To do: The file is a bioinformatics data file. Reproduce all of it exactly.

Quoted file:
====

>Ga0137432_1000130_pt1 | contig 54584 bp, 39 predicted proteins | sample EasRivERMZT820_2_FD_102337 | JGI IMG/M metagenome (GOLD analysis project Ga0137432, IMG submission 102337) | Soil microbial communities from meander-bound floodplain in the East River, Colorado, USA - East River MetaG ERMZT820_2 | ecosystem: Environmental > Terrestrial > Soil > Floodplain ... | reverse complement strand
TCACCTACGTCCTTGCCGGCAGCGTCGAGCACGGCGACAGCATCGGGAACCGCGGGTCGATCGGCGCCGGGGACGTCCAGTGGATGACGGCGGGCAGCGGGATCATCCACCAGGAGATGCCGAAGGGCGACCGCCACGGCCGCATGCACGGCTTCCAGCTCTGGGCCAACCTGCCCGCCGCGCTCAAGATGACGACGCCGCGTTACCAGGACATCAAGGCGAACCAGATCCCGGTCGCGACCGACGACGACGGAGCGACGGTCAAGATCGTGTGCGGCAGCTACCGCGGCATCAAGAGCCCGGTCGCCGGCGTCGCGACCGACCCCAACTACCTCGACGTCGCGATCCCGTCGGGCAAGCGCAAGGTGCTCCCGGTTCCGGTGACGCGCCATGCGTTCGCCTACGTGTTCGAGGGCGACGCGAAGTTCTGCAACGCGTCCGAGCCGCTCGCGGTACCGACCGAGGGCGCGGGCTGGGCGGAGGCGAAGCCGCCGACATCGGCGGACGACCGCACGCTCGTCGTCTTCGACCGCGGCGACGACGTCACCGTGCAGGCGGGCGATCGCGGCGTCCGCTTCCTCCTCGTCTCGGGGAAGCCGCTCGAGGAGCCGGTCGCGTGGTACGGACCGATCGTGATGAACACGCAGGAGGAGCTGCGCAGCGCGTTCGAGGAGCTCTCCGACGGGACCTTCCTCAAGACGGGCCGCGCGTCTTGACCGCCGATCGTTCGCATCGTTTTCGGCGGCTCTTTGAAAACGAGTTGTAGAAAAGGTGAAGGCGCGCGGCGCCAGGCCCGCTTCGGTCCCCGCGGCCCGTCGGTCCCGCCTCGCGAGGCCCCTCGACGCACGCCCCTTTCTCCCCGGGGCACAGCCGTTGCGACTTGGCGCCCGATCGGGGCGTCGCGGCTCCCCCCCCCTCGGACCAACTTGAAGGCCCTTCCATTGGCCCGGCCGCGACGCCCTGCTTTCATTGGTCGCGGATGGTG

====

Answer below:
>Ga0137432_1000130_pt1 | contig 54584 bp, 39 predicted proteins | sample EasRivERMZT820_2_FD_102337 | JGI IMG/M metagenome (GOLD analysis project Ga0137432, IMG submission 102337) | Soil microbial communities from meander-bound floodplain in the East River, Colorado, USA - East River MetaG ERMZT820_2 | ecosystem: Environmental > Terrestrial > Soil > Floodplain ... | reverse complement strand
TCACCTACGTCCTTGCCGGCAGCGTCGAGCACGGCGACAGCATCGGGAACCGCGGGTCGATCGGCGCCGGGGACGTCCAGTGGATGACGGCGGGCAGCGGGATCATCCACCAGGAGATGCCGAAGGGCGACCGCCACGGCCGCATGCACGGCTTCCAGCTCTGGGCCAACCTGCCCGCCGCGCTCAAGATGACGACGCCGCGTTACCAGGACATCAAGGCGAACCAGATCCCGGTCGCGACCGACGACGACGGAGCGACGGTCAAGATCGTGTGCGGCAGCTACCGCGGCATCAAGAGCCCGGTCGCCGGCGTCGCGACCGACCCCAACTACCTCGACGTCGCGATCCCGTCGGGCAAGCGCAAGGTGCTCCCGGTTCCGGTGACGCGCCATGCGTTCGCCTACGTGTTCGAGGGCGACGCGAAGTTCTGCAACGCGTCCGAGCCGCTCGCGGTACCGACCGAGGGCGCGGGCTGGGCGGAGGCGAAGCCGCCGACATCGGCGGACGACCGCACGCTCGTCGTCTTCGACCGCGGCGACGACGTCACCGTGCAGGCGGGCGATCGCGGCGTCCGCTTCCTCCTCGTCTCGGGGAAGCCGCTCGAGGAGCCGGTCGCGTGGTACGGACCGATCGTGATGAACACGCAGGAGGAGCTGCGCAGCGCGTTCGAGGAGCTCTCCGACGGGACCTTCCTCAAGACGGGCCGCGCGTCTTGACCGCCGATCGTTCGCATCGTTTTCGGCGGCTCTTTGAAAACGAGTTGTAGAAAAGGTGAAGGCGCGCGGCGCCAGGCCCGCTTCGGTCCCCGCGGCCCGTCGGTCCCGCCTCGCGAGGCCCCTCGACGCACGCCCCTTTCTCCCCGGGGCACAGCCGTTGCGACTTGGCGCCCGATCGGGGCGTCGCGGCTCCCCCCCCCTCGGACCAACTTGAAGGCCCTTCCATTGGCCCGGCCGCGACGCCCTGCTTTCATTGGTCGCGGATGGTG